DR. SUSAN KEGERISE, Appellee
KATHY L. DELGRANDE, JOHN F. DIETRICH, CLIFTON D. EDWARDS, CAROL L. KARL, JESSE RAWLS, SR., DR. PETER J. SAKOL, HELEN D. SPENCE, AND MARK Y. SUSSMAN, IN THEIR OFFICIAL CAPACITIES, Appellants
ARGUED: November 29, 2017
from the Order of the Commonwealth Court dated September 13,
2016, reconsideration denied November 9, 2016, at No. 232 CD
2015 Affirming the Order of the Court of Common Pleas of
Dauphin County, Civil Division, dated November 5, 2014 at No.
SAYLOR, C.J., BAER, TODD, DONOHUE, DOUGHERTY, WECHT, MUNDY,
mandamus action involving the law of constructive discharge
and Pennsylvania's Public School Code,  Dr. Susan
Kegerise seeks reinstatement as superintendent of the
Susquehanna Township School District, as well as back pay and
benefits. Kegerise prevailed in the trial court, and the
Commonwealth Court affirmed. For the reasons that follow, we
January 2010, Kegerise was appointed superintendent of the
Susquehanna Township School District. On May 7, 2013, that
District's Board of Directors extended Kegerise's
contract for a three-year term after agreeing, at
Kegerise's request, to include the following provision at
RESIGNATION. In the event that Superintendent seeks to resign
or separate her employment with Board for any reason other
than death, illness, or disability, Superintendent shall give
at least sixty (60) days' written notice . . . . No
notice whatsoever shall be required by the Superintendent
should her resignation be caused by the Board's breach of
this AGREEMENT or caused by constructive termination by the
Board or any of its members.
Stipulations of Fact ("J.S.F.") Ex. A § 8.03,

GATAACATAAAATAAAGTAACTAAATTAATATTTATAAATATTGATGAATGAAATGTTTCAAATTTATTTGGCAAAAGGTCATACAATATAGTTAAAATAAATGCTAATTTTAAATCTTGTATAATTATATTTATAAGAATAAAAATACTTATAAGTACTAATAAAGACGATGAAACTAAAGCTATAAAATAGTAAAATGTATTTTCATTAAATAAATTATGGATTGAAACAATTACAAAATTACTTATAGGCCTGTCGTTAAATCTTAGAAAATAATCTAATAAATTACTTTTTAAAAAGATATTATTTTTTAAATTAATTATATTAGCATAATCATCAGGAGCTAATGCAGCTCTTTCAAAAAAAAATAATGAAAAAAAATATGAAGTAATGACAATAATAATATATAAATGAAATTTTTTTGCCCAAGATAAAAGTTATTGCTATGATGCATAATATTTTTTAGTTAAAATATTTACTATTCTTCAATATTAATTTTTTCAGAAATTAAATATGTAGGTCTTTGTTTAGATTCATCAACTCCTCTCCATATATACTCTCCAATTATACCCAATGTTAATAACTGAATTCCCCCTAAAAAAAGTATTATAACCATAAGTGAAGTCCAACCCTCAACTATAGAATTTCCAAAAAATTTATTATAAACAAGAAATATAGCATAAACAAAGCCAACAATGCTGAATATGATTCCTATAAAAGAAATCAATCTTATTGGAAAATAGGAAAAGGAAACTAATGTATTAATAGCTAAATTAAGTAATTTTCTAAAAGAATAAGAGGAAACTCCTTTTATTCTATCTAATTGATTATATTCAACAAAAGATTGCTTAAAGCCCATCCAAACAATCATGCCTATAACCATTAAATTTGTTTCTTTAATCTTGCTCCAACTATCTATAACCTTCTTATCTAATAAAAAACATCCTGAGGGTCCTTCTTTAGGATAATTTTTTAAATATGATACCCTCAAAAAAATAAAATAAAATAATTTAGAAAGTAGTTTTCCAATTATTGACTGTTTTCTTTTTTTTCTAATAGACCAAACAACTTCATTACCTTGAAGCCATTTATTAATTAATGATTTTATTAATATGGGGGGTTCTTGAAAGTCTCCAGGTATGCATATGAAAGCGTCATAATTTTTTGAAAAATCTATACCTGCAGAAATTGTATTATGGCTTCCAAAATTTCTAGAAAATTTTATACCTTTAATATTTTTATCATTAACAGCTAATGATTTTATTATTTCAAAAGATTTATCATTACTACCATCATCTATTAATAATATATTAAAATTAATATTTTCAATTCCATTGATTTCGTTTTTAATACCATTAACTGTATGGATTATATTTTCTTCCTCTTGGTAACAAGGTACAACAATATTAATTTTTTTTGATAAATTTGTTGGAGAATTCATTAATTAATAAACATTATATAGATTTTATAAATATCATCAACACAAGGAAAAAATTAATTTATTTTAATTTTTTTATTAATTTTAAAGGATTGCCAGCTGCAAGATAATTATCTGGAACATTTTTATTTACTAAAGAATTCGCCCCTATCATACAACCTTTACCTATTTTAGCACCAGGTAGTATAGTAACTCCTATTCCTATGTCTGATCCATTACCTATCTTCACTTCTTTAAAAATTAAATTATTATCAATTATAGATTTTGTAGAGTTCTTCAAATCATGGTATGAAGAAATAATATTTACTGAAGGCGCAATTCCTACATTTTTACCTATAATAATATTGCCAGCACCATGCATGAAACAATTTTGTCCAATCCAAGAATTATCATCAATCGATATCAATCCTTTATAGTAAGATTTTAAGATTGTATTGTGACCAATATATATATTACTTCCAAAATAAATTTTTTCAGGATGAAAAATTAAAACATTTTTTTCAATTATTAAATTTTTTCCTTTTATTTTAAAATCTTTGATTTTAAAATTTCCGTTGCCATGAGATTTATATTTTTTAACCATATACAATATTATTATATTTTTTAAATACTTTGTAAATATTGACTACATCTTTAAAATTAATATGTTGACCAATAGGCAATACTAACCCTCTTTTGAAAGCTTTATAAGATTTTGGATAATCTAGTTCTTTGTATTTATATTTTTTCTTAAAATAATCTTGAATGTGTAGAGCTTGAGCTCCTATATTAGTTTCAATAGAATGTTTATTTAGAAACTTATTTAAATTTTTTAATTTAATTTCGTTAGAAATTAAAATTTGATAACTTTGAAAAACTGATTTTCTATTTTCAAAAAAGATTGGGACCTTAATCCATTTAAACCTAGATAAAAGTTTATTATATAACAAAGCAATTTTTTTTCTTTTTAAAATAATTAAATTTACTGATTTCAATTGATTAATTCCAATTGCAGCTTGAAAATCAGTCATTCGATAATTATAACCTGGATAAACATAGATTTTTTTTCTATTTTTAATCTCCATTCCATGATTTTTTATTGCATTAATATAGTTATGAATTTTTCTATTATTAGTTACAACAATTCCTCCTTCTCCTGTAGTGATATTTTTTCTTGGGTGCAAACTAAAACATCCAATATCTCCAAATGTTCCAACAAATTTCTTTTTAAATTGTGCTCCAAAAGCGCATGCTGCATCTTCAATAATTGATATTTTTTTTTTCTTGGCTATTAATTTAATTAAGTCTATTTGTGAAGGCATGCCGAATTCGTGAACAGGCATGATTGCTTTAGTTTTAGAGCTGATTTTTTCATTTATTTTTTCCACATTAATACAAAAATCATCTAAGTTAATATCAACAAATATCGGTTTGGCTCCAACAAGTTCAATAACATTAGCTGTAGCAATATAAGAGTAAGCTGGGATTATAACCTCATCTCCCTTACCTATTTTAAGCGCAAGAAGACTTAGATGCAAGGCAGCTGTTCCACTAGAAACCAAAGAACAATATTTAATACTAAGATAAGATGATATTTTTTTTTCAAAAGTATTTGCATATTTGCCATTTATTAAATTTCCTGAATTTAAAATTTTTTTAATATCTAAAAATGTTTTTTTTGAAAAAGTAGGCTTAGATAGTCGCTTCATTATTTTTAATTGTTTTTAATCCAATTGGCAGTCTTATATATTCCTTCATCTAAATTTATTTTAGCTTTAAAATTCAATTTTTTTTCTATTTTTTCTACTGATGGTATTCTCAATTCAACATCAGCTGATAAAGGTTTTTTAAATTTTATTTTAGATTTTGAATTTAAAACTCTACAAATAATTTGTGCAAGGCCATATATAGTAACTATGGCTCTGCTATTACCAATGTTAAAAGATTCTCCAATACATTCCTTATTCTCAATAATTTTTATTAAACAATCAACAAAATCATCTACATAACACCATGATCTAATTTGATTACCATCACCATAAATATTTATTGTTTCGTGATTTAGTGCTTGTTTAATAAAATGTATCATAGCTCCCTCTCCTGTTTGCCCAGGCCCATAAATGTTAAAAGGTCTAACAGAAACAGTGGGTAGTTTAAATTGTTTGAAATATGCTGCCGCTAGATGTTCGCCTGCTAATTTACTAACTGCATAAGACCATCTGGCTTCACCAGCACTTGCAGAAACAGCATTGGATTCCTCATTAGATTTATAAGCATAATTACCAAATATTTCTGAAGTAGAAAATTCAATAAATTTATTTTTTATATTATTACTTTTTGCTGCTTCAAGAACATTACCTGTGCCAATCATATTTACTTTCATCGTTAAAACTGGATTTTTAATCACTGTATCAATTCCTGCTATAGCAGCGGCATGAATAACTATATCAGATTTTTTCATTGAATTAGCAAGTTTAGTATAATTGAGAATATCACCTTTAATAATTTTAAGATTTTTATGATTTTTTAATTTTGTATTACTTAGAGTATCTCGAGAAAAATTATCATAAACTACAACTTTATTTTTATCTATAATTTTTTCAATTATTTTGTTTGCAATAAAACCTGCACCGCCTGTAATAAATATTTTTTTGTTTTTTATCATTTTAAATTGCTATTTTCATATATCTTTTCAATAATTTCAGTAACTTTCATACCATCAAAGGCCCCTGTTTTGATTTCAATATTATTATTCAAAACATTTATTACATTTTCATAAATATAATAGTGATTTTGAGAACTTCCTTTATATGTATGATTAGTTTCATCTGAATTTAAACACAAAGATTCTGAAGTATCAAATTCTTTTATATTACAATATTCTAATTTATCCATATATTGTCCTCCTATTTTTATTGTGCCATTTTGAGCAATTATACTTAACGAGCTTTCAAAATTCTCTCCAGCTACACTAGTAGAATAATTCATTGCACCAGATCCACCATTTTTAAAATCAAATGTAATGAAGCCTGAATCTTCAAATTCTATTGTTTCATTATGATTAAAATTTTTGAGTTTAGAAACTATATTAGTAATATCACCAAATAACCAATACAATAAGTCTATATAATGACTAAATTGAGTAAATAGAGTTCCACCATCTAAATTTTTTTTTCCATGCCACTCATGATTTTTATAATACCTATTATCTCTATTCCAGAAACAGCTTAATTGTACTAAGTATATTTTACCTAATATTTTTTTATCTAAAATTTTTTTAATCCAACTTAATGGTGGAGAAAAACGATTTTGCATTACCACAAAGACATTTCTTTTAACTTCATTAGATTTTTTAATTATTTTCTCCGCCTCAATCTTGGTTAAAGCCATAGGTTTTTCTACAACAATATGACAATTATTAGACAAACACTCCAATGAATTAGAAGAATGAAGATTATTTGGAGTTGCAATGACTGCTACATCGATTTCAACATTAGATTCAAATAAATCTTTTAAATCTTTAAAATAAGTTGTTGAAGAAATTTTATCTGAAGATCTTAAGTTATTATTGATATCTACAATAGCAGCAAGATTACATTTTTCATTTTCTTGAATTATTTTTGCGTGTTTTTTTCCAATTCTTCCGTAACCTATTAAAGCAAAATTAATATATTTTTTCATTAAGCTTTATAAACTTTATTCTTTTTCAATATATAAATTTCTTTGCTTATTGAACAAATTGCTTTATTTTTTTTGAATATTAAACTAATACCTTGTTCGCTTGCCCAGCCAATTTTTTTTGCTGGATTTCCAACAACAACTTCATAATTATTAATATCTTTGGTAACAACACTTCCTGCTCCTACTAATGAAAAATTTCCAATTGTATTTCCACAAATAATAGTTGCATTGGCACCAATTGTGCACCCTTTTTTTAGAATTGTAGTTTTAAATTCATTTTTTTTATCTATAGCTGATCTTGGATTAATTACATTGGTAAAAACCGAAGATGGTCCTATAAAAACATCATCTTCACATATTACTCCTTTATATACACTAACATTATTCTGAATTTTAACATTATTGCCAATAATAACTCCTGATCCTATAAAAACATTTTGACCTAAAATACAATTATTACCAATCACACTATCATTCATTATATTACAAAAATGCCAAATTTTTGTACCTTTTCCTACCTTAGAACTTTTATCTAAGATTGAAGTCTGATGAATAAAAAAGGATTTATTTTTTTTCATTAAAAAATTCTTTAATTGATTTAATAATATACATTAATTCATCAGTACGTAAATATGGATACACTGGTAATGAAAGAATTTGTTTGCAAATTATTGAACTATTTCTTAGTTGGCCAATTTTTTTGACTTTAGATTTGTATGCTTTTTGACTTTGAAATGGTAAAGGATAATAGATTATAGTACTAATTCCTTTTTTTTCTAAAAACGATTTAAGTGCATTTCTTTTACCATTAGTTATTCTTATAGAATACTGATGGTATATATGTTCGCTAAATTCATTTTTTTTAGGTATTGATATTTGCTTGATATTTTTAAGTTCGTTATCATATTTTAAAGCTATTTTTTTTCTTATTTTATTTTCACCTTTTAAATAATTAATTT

May 2, 2014 (Contract for Employment of District
Superintendent). Kegerise has alleged that this new
resignation clause was necessary to protect her interests in
light of several Board members' inappropriate behavior.
See Brief for Kegerise at 6. Kegerise further
alleged that, this clause notwithstanding, and in an effort
to force her resignation, several Board members persisted in
hostile actions including, inter alia, physical
intimidation and verbal abuse, even after the contract was
executed. Id. at 6-7.
March 25, 2014, Kegerise informed the Board that she was
receiving medical care and would be unable to return to work
until April 21, 2014. While Kegerise was on medical leave,
the Board received several letters from Kegerise's
counsel asserting that Kegerise had been constructively
discharged. By letter dated April 16, 2014, the Board
responded as follows:
Dr. Kegerise is and remains the Superintendent of Schools at
Susquehanna Township School District pursuant to the contract
between she and the Board. Her recent absence from work was
based on a physician's note received from Dr. Kegerise.
Her time away from the District since that day has been
recorded as sick leave derived from Dr. Kegerise's
pre-existing sick leave accumulation.
* * * *
Finally, the District understands that Dr. Kegerise's
current physician's note indicates that she is precluded
from working until April 21, 2014. If she is cleared to
return to work, then the District hopes and expects her to
return to her duties as Superintendent. If she is not, the
District will continue to debit her sick leave time and
continue to process her workers['] compensation claim.
J.S.F. at Ex. B.
next day, April 17, 2014, Kegerise filed a complaint in the
United States District Court, alleging, inter alia,
that the Board had constructively discharged
Kegerise asserted that, "although no formal termination
has taken place, [she] cannot perform the job duties of
Superintendent, " due to the Board's behavior toward
her. Fed. Compl. ¶ 86. Kegerise sought damages in excess
of six million dollars, including, inter
alia, compensatory and economic damages "for
loss of contractual salary and other emoluments of
employment" and consequential damages for "damage
to professional reputation and loss of future salary as an
educational administrator." Id. at 20. Kegerise
also signed a verification of her federal complaint,
affirming under penalty of perjury that the statements
contained within the complaint were true. See
Verification to Fed. Compl.
April 21, 2014, Kegerise's physician sent a letter to the
Board, advising that Kegerise would be "off of work
until further notice due to work related medical
issues." Pl.'s Oct. 16, 2014 Evid. Hr'g Ex. 9b.
That same day, during a regularly-scheduled meeting, the
Board amended its agenda to address Kegerise's federal